There is an interesting term often used in military circles called the “common operational picture” (COP). This is exactly what it sounds like, and is sometimes referred to as “a single source of truth.” Everyone involved in a decision-making cycle needs to be privy to the information that affects their decision. Sharing that information allows us to make informed decisions that often include SOPs. You could argue that we are creating a mental model that lets us apply another mental model!  

Alright, so how exactly does all this apply to diving and GUE diving in particular? I’m pretty sure that many of you have already connected many of the dots. 

In the GUE world, our divers create a COP at the beginning of the dive. We help reiterate this COP with our GUE EDGE pre-dive checklist, which is a great example of an SOP! We review the goals, team roles, our equipment, and the operational parameters of the dive, all in a standardized format that efficiently accommodates teammates from multiple different languages and cultures. I have performed GUE EDGEs in about 10 different languages and I only speak two!  The fact that we were doing this in a standardized fashion meant I could follow along and knew what they were talking about. 

As the dive plan complexity increases, so too does the COP become more complex. Some of our more ambitious exploration projects require even more time spent in planning than actual execution. But because there is a COP, coupled with SOPs (I know that’s a lot of acronyms), these projects usually go off without a hitch. 

Photo by Derk Remmers.

During the dive, there are multiple times that we have team-expected actions that are based on SOPs, and this contributes to and reinforces our COP. It is almost as if we are filling in a PDF form as we go along and confirming the various pieces of information that we need to complete the entire “form” or plan. 

In the case of emergencies, we have ready-to-implement SOPs for just about any equipment malfunction from valve failures to losing your mask. We practice these SOPs so that, in real time, we can employ them in a timely fashion and resolve the problem. These SOPs are just like the ones I mentioned at the beginning of this article and were developed over time and refined with successive reviews and after-action analyses. Finally, they have been codified, and you can now find them in our GUE SOP manual! You will also notice that this manual is of a particular “version,” which tells you that the SOP is constantly being fine-tuned in a dynamic process.

How Can An SOP Be Flexible?

In reality, it isn’t the actual SOP that is flexible, but it is the degree of flexibility it provides to the dive plan itself that is of value. Let me give you an example from the technical diving world.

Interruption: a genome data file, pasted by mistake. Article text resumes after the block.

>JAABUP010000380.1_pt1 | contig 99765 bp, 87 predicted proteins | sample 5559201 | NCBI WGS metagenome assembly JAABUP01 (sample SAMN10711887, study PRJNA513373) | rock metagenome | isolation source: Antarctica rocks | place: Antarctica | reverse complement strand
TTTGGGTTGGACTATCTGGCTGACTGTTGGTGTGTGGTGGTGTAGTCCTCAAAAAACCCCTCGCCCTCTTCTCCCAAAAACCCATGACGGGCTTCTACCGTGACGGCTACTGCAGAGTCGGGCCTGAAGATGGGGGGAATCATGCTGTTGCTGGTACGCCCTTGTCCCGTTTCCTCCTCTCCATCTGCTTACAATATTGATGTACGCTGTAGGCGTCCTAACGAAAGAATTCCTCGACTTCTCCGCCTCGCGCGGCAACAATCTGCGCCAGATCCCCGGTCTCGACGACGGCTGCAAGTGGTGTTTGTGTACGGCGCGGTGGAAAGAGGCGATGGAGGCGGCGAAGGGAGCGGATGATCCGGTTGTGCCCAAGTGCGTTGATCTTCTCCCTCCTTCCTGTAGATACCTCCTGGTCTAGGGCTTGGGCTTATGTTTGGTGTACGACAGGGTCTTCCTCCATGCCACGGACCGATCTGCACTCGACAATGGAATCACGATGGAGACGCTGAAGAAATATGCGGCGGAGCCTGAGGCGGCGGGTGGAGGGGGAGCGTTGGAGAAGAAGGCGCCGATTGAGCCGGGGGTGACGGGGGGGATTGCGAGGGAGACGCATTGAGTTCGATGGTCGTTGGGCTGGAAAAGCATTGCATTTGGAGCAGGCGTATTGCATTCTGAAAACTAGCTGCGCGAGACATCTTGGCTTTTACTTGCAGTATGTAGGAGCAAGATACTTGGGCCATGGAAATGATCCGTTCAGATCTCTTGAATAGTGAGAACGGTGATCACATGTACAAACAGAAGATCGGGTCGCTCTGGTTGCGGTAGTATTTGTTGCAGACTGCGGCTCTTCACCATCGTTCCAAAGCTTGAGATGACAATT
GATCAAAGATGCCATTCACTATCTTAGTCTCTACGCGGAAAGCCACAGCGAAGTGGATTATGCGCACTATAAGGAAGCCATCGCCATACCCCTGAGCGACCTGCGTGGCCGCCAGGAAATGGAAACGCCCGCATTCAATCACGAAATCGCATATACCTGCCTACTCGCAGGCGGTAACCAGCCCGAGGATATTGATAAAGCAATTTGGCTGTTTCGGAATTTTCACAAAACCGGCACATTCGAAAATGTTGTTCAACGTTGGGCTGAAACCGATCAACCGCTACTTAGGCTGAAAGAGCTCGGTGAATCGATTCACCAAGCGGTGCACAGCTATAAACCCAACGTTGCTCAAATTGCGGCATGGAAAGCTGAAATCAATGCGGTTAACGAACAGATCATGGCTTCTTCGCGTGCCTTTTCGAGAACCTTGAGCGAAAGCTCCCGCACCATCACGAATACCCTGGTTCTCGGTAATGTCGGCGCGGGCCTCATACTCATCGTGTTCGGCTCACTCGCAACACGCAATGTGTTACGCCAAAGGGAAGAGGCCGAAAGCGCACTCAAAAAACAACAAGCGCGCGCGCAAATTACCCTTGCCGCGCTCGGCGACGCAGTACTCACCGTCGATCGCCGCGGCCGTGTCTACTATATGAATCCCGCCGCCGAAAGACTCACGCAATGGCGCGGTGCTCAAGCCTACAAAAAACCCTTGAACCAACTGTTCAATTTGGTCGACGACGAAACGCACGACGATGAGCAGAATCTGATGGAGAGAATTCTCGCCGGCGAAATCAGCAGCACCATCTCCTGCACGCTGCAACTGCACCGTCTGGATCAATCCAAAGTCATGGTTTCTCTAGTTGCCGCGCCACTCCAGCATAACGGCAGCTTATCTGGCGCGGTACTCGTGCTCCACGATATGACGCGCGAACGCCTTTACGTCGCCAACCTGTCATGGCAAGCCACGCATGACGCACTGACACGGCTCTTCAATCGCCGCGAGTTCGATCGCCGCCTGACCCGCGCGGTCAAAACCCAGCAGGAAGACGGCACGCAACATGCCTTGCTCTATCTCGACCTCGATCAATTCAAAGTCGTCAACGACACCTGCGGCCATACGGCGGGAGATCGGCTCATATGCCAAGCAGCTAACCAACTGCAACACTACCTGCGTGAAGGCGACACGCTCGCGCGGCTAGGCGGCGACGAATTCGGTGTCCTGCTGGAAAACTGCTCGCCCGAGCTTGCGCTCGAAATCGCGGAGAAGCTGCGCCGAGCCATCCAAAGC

Imagine the team is diving on a wreck and experiences a delay on the bottom for whatever reason. It could be that it was done on purpose (discovery of pirate gold!) or maybe it was imposed upon the team as a result of any number of problems, like dealing with an equipment problem or an entanglement, for example. The dive is longer, the decompression obligation is now going to be longer, and there are some decisions to be made. 

Having an SOP here can help provide a solution to the problem with no mess and no fuss. The divers dig into the bag of tricks they learned in GUE technical training, and because of their common operational picture and team-expected actions, they apply the SOP they practice regularly and modify their decompression schedule to suit the new bottom time. What could have been an exciting moment for many divers turns into just another discussion point for their debrief after the dive!

Photo by Alexandra Graziano.

So, while SOPs are usually not flexible in and of themselves, they allow for a great deal of flexibility while diving by freeing up mental processing power and providing ready-made and practiced solutions to potential problems. 

GUE SOPs presuppose the presence of personal diving skills at a high level, and assume that factors such as good buoyancy and trim are second nature. In fact, many of the SOPs state the first step in resolving a problem as “stabilize” or “stop” in all three dimensions. GUE divers see that, as the diving gets more complex, the SOPs also get more complex. For a new GUE Fundamentals diver, demonstrating some of the SOPs required to pass muster as a Tech 2 or CCR 2 diver look more akin to channeling “the force” than anything else. However, like most things, perfect practice produces perfect performance, and so it’s just a matter of putting in the repetitions. 

For me, diving has never been the end but the means to the end. Anything I can do to make those means take up less mental and physical horsepower means that I can devote more of the same to the end goal. And at the end of the day, I am really all about that pirate gold!

Additional Resources:

Note that GUE members or divers taking a GUE course receive access to GUE’s 30-page manual, Standard Operating Procedures.


Guy Shockey is a GUE instructor and trainer who is actively involved in mentoring the next generation of GUE divers. He started diving in 1982 in a cold mountain lake in Alberta, Canada. Since then, he has logged somewhere close to 8,000 dives in most of the oceans of the world. He is a passionate technical diver with a particular interest in deeper ocean wreck diving. He is a former military officer and professional hunter with both bachelor’s and master’s degrees in political science. He is also an entrepreneur with several successful startup companies to his credit.